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A Decade After Disaster, Army Corps Touts Infrastructure Improvements

Tegan Wendland
A sea vessel gate at the Inner Harbor Navigation Canal Surge Barrier in St. Bernard Parish.

Ten years after Katrina, the Army Corps of Engineers says it is ready for the next big one. The Corps has built new levees, floodwalls and gated structures over the past decade to protect the city and its people.


Army Corps spokesman Ricky Boyett says the 133-mile flood protection system guarding New Orleans today is a true, comprehensive system — unlike the levees that surrounded the city prior to Katrina.

Boyett took a boat ride with the St Bernard Sheriff’s Office on Tuesday to show off the massive Inner Harbor Navigation Canal Surge Barrier, which is designed to reduce the risk of water surge from Lake Borgne and the Gulf of Mexico.

Boyett says the old system of levees was flawed and let water into the city, “Now, with the perimeter system, we want to back that water literally 12 miles away," says Boyett. "In the background you can see the skyline of New Orleans so that really illustrates how we want to block the surge at the perimeter.”



The IHNC-Lake Borgne Surge Barrier is the largest design-build civil works project in the history of the Corps.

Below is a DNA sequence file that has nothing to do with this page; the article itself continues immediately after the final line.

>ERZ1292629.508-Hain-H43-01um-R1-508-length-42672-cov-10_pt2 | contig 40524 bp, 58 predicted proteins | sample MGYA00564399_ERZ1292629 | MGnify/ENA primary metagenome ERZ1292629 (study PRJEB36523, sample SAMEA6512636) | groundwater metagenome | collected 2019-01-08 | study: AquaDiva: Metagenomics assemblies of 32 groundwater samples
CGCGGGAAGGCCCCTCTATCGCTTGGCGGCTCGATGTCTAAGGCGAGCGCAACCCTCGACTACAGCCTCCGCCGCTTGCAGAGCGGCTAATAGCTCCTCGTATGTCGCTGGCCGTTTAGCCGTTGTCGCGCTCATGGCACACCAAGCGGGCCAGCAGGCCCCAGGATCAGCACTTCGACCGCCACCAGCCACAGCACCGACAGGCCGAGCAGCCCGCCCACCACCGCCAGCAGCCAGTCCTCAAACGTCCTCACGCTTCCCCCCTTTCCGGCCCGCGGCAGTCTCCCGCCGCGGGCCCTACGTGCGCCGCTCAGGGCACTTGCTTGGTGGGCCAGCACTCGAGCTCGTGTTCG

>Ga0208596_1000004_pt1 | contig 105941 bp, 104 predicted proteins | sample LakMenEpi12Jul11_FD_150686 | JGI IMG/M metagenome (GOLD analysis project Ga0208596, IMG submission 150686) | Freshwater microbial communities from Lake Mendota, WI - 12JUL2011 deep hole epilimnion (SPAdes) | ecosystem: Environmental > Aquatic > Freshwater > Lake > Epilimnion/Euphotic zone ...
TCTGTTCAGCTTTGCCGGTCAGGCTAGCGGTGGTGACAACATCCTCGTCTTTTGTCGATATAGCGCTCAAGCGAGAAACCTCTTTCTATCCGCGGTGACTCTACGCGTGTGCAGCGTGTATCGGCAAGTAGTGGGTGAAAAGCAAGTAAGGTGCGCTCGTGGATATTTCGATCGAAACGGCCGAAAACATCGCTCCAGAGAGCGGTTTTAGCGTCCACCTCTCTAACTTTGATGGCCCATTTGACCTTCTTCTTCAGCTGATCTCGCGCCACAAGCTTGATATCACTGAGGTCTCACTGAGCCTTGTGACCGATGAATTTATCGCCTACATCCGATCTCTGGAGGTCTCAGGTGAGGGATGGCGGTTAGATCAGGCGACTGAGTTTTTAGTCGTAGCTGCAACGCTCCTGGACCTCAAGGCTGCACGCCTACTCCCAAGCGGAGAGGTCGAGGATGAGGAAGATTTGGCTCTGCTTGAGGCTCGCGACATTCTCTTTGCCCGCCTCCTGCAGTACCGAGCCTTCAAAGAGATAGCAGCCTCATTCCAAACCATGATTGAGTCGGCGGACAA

Credit US Army Corps of Engineers

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Credit Tegan Wendland / WWNO
The 26-foot-high, 1.8 mile long surge barrier is built to withstand 100-year storms until 2057, and can be lengthened if necessary.

Boyett says people should feel safer as a result of the $14 billion worth of structures built in the New Orleans area, but not too comfortable. “This system will protect the infrastructure, the homes and businesses, but it should not be relied on to protect yourself,” he says.

Boyett says the Corps has plenty of other projects in the works and they’re far from finished. The next phase will involve coastal restoration efforts, like building new marshland, to provide even more protection from the next 100-year-flood.


Support for WWNO's Coastal Desk comes from the Greater New Orleans Foundation, the Coypu Foundation and the Walton Family Foundation. 

Tegan has reported on the coast for WWNO since 2015. In this role she has covered a wide range of issues and subjects related to coastal land loss, coastal restoration, and the culture and economy of Louisiana’s coastal zone, with a focus on solutions and the human dimensions of climate change. Her reporting has been aired nationally on Planet Money, Reveal, All Things Considered, Morning Edition, Marketplace, BBC, CBC and other outlets. She’s a recipient of the Pulitzer Connected Coastlines grant, CUNY Resilience Fellowship, Metcalf Fellowship, and countless national and regional awards.

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